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Is existence of registers in CPU an obligation, Or we just do it for performance?

Can we theoretically and practically have computer architectures that don't use registers? If yes, please name computer architecture and computer models that doesn't have register.

Update: Do stack machines use register? If yes, is it possible to have stack machines without registers?

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  • $\begingroup$ Stack machines? $\endgroup$ – Pseudonym Oct 17 '16 at 5:34
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Theoretically, the answer to your question is a resounding "yes". A Turing Machine, the very first definition of computability in terms of machine models, has no registers. Neither do stack machines (operations always act on the top elements of the stack). Register machines, of course, do.

Practically, the answer is "it depends on your definition of a CPU". At the very least you'll need a program counter, as Yuval pointed out

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Every CPU has, at the very least, some internal registers: a program counter, a register storing flags, and in some architectures, an accumulator (though the latter isn't strictly required).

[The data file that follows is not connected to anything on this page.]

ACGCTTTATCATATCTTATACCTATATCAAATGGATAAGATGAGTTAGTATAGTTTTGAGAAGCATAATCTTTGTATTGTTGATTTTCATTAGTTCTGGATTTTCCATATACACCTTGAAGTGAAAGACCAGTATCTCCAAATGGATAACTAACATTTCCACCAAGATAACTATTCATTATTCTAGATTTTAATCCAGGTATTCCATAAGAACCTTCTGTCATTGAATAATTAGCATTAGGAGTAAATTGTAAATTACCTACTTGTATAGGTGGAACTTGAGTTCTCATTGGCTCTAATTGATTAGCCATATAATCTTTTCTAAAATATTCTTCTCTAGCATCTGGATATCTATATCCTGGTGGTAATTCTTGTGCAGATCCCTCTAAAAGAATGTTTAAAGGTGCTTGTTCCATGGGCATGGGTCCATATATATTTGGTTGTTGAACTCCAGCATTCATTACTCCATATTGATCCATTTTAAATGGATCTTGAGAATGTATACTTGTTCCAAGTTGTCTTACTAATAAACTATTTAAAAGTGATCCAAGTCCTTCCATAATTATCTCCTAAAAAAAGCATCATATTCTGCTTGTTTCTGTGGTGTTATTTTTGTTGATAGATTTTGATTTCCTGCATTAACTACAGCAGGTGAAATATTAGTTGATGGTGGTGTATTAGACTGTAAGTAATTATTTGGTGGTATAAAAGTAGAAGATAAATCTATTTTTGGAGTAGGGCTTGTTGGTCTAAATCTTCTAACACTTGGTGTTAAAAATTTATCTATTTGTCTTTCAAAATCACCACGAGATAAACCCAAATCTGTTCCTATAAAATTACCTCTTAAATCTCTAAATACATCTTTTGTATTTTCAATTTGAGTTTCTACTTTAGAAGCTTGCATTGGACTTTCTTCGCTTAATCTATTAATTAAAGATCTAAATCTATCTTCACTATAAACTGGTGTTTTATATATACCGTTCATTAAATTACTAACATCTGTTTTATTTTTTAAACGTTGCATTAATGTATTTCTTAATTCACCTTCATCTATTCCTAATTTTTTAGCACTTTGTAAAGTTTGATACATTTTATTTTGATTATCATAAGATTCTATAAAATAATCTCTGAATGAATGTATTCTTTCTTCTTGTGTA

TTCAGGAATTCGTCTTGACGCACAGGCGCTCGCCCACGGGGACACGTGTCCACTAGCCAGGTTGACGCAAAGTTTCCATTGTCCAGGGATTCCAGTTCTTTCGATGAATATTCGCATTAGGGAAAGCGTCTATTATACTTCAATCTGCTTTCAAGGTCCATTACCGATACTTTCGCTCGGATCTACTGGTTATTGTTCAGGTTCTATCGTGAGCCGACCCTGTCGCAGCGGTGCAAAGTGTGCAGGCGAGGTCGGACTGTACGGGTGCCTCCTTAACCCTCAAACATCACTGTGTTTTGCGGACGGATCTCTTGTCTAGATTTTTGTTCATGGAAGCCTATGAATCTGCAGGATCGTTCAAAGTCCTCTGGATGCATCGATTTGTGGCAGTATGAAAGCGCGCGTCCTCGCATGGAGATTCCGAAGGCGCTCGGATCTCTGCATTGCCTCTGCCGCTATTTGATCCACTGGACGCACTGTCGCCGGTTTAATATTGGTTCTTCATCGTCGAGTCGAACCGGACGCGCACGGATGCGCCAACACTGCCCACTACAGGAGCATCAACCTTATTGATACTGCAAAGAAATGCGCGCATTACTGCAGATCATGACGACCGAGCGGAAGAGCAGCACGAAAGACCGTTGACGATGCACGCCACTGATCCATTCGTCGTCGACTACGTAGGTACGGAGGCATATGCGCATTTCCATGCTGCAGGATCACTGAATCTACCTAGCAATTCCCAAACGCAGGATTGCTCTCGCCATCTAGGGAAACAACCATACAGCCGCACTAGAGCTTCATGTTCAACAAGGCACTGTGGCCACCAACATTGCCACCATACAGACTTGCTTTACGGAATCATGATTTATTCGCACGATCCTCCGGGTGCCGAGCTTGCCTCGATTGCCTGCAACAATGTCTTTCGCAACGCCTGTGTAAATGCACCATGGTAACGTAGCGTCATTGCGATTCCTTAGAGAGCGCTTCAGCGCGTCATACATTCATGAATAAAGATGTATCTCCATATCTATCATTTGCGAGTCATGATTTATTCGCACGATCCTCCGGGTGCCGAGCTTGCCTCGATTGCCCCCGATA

As you mention, registers are important for speed reasons. CPUs are designed with efficiency in mind. There are no drawbacks to having (external) registers, so I conjecture that all CPUs have them.

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  • $\begingroup$ Would this be an implicit consequence of state for computation? $\endgroup$ – CinchBlue Oct 16 '16 at 15:02
  • $\begingroup$ Possibly. If you have a computing device that doesn't have an instruction counter, I will hesitate calling it a CPU. $\endgroup$ – Yuval Filmus Oct 16 '16 at 16:02
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    $\begingroup$ All of the mentioned state could be mapped into memory (probably with fixed addresses). The distinction between "register" and "memory" can be a bit fuzzy. At least one 8-bit ISA had a zero page providing fast access to 256 bytes; if one squints hard enough these might be considered "registers". $\endgroup$ – Paul A. Clayton Oct 17 '16 at 0:19

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